If you can, consider baking client testimonials into your content and ask clients if they would do the same. It won’t do you any harm to spread your message with examples of how you’re working towards your vision across more than just your own platforms.

Consider the faces that represent your content. Representatives from across your organisation can help you spread the word and  will increase your people’s alignment with your vision, mission, and values.

Finally, ensure your onboarding process is aligned with your company vision, mission, and values. This is a fantastic way to demonstrate your ability to practise what you preach. If, for example, your vision is to give every customer “the best digital experience ever”, then ensure your new recruits have an onboarding experience that weaves in the use of great tech and digital tools alongside the human experience. As a part of onboarding, ensure new recruits understand the vision of the department they’re joining and start conversations about what they’d like their individual objectives to be against these as soon as possible.

Performance, recognition, and reward

Another significant tool to leverage is your performance, recognition, and reward systems.

Your employee code of conduct/handbook should include your company vision, mission, and values; highlighting what expectations you have of your people and illustrating how this translates across different departments/levels/subsidiaries, etc.

The way you assess your people’s performance and recognise and reward them should be designed in such a way that incentivises the vision, mission, and especially the values you have collaborated on. At Clarasys, for example, we use a recognition tool called Kudos to share positive feedback with each other. All feedback can be tagged with one or more of our official values which is an easy way to show each other how we’re in alignment with the type of organisation and people we want to be. If you have a company intranet, you could do “shout-outs” to colleagues who have performed well, hash-tagging the comment with the company value(s) that your colleague lived up to.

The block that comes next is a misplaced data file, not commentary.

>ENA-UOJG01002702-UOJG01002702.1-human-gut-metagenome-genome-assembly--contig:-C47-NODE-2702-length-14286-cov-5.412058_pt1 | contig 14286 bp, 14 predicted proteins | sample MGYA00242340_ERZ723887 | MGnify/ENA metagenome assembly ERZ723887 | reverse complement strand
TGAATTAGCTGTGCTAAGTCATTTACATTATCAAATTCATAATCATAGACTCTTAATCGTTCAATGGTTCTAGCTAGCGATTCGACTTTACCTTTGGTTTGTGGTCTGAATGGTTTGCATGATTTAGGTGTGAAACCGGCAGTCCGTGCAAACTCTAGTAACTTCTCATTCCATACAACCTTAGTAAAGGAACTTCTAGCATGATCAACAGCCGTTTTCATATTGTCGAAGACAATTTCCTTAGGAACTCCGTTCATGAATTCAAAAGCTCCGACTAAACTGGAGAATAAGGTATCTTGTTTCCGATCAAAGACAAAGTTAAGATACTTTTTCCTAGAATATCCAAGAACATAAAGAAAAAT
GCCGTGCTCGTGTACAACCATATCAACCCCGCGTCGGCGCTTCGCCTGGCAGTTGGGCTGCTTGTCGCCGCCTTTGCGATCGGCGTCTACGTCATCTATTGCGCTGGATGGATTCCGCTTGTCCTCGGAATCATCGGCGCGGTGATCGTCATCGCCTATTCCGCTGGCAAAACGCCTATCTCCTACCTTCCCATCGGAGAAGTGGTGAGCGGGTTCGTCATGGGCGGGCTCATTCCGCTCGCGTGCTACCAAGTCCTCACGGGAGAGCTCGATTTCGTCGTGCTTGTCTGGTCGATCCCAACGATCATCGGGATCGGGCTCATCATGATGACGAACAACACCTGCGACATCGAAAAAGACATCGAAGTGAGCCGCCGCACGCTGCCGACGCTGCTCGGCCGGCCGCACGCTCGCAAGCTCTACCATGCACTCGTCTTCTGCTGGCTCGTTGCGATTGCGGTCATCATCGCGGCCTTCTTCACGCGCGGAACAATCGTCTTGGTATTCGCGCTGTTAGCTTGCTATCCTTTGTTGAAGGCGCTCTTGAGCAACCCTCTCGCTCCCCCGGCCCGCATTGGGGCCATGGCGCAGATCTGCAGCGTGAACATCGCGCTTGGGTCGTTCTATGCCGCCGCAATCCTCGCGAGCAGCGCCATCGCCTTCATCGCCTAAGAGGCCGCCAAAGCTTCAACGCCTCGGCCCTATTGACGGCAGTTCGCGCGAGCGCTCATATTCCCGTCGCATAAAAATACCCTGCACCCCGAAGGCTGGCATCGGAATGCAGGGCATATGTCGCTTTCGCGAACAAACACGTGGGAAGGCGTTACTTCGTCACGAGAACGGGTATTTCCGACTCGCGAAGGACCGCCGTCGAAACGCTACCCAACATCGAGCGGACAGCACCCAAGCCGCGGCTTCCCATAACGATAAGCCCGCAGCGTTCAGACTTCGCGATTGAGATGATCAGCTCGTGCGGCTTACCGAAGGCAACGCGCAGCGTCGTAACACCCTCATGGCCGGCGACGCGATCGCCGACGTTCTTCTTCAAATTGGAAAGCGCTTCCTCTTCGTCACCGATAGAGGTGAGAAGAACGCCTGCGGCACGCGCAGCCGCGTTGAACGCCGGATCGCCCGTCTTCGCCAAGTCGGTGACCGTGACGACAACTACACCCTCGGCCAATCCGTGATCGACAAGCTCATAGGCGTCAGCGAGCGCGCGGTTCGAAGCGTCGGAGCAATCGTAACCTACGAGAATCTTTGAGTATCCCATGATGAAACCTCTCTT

Where performance is less than what you expected, and therefore less in alignment with the company’s vision, mission and values, give your people the opportunity to learn and grow. Often negative performance comes from a place of misunderstanding or a lack of knowledge or capability. Give your people the chance to flourish in line with your values and show them that you care. However, if a fundamental value such as trust has been broken more than once, sometimes the only way forward is for an individual to leave.

Closing thoughts

No employee, recruitment candidate, or customer should be unsure of what your vision, mission, and values are. And that’s not because they’re plastered on your website or your socials but because the day-to-day interactions and engagement they have with your organisation are so clearly an active expression of the words on a page that they speak for themselves.

To find out how we can help with change management in your organisation, please get in touch.